The S&P 500 Futures are calling for a flat to positive open after they closed lower yesterday, dragged by renewed tensions between the U.S. and China. While reiterating his disappointment with China’s response to the coronavirus crisis, U.S. President Donald Trump claimed China was behind a disinformation and propaganda attack on the U.S. and Europe. Sentiment was also dampened by an official report that over two million Americans applied for unemployment benefits.
European indices are rebounding, after opening on the downside as China wants to impose new national security legislation on Hong Kong, threatening its status as a global financial center. The U.K. Office for National Statistics has reported April retail sales at -18.1% (vs -15.5% on month expected).
Asian indices closed in the red. This morning, the Bank of Japan announced plans to start a new 75 trillion yen lending program in June, to support coronavirus-hit businesses, while keeping its benchmark rate at -0.1% and 10-year government bond yield target at about 0% unchanged. Also, official data showed that Japan’s core CPI dipped 0.2% on year in April (-0.1% expected), the first decline in more than three years.
WTI Crude Oil Futures are on the downside. IHS Markit projected that U.S. Crude Oil production would drop 1.75M b/d.
Gold rose 8.06$ (+0.47%) to 1735.06, rebounding on geopolitical tensions while the US dollar remains firm. EUR/USD fell 47pips to 1.0903 and GBP/USD declined 38pips to 1.2185.
US Equity Snapshot
IBM (IBM), the tech company, announced job cuts, likely in the thousands according to different reports.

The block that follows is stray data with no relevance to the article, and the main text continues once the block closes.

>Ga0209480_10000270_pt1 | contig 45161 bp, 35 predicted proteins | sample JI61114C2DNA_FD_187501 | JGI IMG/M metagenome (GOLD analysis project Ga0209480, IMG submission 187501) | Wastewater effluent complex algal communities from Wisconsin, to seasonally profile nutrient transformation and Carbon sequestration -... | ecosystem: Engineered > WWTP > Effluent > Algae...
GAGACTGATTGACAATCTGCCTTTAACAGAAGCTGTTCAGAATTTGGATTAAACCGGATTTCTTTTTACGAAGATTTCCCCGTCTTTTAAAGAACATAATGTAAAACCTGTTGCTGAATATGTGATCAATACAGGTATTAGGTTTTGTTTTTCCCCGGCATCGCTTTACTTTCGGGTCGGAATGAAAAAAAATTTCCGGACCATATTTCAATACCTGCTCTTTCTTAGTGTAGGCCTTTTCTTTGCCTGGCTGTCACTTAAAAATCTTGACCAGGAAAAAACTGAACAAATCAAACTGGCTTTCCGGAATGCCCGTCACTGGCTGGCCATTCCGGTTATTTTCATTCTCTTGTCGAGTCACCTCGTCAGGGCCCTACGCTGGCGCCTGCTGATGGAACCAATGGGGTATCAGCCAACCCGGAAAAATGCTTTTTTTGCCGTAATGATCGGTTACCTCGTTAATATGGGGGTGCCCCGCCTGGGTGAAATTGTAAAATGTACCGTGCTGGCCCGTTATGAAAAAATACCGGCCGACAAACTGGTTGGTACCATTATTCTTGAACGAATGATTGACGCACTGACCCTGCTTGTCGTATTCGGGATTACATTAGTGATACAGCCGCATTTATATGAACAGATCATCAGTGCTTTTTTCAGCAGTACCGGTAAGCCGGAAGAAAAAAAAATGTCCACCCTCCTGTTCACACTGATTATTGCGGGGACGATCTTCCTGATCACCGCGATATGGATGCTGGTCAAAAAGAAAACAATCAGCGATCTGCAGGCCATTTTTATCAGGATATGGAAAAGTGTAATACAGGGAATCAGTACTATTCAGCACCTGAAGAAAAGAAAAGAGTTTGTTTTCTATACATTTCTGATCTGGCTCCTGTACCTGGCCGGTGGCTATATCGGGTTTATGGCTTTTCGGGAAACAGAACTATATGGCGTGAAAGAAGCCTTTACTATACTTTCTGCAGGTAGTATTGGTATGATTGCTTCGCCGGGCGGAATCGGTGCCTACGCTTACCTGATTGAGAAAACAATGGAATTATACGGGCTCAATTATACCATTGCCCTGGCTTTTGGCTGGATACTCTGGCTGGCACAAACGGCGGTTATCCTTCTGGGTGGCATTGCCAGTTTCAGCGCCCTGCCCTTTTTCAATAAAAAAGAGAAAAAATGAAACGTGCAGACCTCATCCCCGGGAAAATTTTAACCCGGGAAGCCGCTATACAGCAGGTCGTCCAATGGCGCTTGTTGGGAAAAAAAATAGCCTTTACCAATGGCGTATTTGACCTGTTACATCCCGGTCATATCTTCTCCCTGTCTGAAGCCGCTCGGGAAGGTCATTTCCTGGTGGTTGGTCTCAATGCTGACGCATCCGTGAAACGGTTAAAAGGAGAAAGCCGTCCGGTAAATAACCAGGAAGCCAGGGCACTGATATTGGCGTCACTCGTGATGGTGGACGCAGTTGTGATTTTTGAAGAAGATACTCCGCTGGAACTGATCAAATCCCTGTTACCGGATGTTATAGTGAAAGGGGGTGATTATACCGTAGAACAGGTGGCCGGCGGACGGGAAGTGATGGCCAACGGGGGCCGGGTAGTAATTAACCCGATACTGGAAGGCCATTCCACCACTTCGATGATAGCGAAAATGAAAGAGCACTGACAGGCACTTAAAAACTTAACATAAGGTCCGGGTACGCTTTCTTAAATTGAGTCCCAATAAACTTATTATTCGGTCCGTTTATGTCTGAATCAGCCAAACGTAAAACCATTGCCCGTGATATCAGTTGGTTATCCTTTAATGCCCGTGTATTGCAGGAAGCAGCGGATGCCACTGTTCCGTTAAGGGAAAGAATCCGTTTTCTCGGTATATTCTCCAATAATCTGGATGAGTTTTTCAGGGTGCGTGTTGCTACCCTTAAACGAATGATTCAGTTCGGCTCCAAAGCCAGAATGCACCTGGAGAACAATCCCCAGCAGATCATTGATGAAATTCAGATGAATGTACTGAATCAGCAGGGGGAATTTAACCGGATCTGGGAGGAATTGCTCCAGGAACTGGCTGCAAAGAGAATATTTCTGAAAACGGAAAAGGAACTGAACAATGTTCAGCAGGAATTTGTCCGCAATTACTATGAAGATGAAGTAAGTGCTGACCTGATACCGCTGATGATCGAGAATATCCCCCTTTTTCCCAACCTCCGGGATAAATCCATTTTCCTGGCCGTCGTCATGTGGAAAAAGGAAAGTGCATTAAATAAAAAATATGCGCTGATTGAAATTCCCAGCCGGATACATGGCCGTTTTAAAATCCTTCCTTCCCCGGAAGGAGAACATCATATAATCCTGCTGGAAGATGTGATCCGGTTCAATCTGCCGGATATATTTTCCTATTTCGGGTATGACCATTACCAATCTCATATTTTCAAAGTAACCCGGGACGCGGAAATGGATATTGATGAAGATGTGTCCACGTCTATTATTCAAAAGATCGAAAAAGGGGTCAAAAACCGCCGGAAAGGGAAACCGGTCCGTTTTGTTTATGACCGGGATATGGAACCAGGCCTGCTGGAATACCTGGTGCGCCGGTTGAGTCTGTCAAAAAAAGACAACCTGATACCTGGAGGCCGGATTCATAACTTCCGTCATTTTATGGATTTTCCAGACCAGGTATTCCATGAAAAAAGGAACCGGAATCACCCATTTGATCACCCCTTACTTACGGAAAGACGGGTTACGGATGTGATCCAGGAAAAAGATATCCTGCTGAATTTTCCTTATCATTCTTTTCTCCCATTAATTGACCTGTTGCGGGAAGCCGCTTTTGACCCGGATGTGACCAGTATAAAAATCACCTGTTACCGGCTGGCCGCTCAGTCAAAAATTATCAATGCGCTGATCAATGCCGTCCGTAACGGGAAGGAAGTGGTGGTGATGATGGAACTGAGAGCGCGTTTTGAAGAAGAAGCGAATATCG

Alibaba (BABA), the e-commerce chines company, posted fourth quarter sales up 22% to 114.3 billion yuan (16 billion dollars), above estimates. Adjusted EPS also topped forecasts.
Hewlett Packard Enterprise (HPE), a supplier of information technology products and services, reported second quarter adjusted EPS of 0.22 dollar, below consensus, down from 0.42 dollar a year ago, on net sales of 6.0 billion dollars, less than forecast, down from 7.2 billion dollars in the previous year.
Nvidia (NVDA), a leading designer of graphics processors, posted first quarter adjusted EPS up to 1.80 dollar from 0.88 dollar a year earlier, on sales up to 3.08 billion dollars from 2.22 billion dollars a year ago. Both figures beat estimates. The company expects second quarter sales of 3.65 billion dollars, plus or minus 2%, in-line with forecasts.
Deere & Co (DE), a manufacturer of agricultural and construction equipment, unveiled second quarter EPS down to 2.11 dollars from 3.52 dollars a year earlier, on sales down 20% to 8.22 billion dollars. Both figures beat estimates. The company expects full year net income between 1.6 and 2 billion dollars, slightly below consensus.
Intuit (INTU), a developer and marketer of accounting software for small and medium sized businesses, announced third quarter adjusted EPS of 4.49 dollars, missing estimates, down from 5.55 dollars a year ago, on sales of 3.0 billion dollars, as expected, down from 3.3 billion dollars in the year before.